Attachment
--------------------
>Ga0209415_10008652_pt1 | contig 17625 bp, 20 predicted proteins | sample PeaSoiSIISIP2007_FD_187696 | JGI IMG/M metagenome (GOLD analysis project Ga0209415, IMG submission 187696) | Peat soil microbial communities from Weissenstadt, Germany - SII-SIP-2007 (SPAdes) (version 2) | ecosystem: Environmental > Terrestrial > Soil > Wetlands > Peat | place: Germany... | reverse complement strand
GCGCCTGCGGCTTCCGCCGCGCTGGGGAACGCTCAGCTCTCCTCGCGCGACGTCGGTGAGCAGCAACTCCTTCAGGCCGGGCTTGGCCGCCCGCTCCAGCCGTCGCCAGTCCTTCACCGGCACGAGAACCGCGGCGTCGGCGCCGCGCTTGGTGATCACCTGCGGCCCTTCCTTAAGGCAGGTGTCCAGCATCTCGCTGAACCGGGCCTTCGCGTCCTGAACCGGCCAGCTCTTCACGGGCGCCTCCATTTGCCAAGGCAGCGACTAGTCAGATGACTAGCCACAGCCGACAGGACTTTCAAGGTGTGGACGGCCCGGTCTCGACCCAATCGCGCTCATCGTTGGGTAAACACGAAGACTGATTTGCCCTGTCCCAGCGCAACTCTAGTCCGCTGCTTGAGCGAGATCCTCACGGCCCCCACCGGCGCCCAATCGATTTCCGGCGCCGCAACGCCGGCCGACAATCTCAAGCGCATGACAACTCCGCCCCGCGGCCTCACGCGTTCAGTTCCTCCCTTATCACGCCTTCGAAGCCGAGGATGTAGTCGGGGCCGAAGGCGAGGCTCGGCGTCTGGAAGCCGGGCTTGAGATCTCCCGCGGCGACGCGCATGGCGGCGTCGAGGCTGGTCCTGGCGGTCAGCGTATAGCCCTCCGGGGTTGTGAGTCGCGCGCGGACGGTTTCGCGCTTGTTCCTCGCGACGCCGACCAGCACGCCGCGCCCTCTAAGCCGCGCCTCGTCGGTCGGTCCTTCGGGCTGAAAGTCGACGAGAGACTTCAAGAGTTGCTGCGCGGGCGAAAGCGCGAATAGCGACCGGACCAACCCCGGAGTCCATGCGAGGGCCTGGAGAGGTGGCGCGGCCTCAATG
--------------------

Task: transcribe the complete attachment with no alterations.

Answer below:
>Ga0209415_10008652_pt1 | contig 17625 bp, 20 predicted proteins | sample PeaSoiSIISIP2007_FD_187696 | JGI IMG/M metagenome (GOLD analysis project Ga0209415, IMG submission 187696) | Peat soil microbial communities from Weissenstadt, Germany - SII-SIP-2007 (SPAdes) (version 2) | ecosystem: Environmental > Terrestrial > Soil > Wetlands > Peat | place: Germany... | reverse complement strand
GCGCCTGCGGCTTCCGCCGCGCTGGGGAACGCTCAGCTCTCCTCGCGCGACGTCGGTGAGCAGCAACTCCTTCAGGCCGGGCTTGGCCGCCCGCTCCAGCCGTCGCCAGTCCTTCACCGGCACGAGAACCGCGGCGTCGGCGCCGCGCTTGGTGATCACCTGCGGCCCTTCCTTAAGGCAGGTGTCCAGCATCTCGCTGAACCGGGCCTTCGCGTCCTGAACCGGCCAGCTCTTCACGGGCGCCTCCATTTGCCAAGGCAGCGACTAGTCAGATGACTAGCCACAGCCGACAGGACTTTCAAGGTGTGGACGGCCCGGTCTCGACCCAATCGCGCTCATCGTTGGGTAAACACGAAGACTGATTTGCCCTGTCCCAGCGCAACTCTAGTCCGCTGCTTGAGCGAGATCCTCACGGCCCCCACCGGCGCCCAATCGATTTCCGGCGCCGCAACGCCGGCCGACAATCTCAAGCGCATGACAACTCCGCCCCGCGGCCTCACGCGTTCAGTTCCTCCCTTATCACGCCTTCGAAGCCGAGGATGTAGTCGGGGCCGAAGGCGAGGCTCGGCGTCTGGAAGCCGGGCTTGAGATCTCCCGCGGCGACGCGCATGGCGGCGTCGAGGCTGGTCCTGGCGGTCAGCGTATAGCCCTCCGGGGTTGTGAGTCGCGCGCGGACGGTTTCGCGCTTGTTCCTCGCGACGCCGACCAGCACGCCGCGCCCTCTAAGCCGCGCCTCGTCGGTCGGTCCTTCGGGCTGAAAGTCGACGAGAGACTTCAAGAGTTGCTGCGCGGGCGAAAGCGCGAATAGCGACCGGACCAACCCCGGAGTCCATGCGAGGGCCTGGAGAGGTGGCGCGGCCTCAATG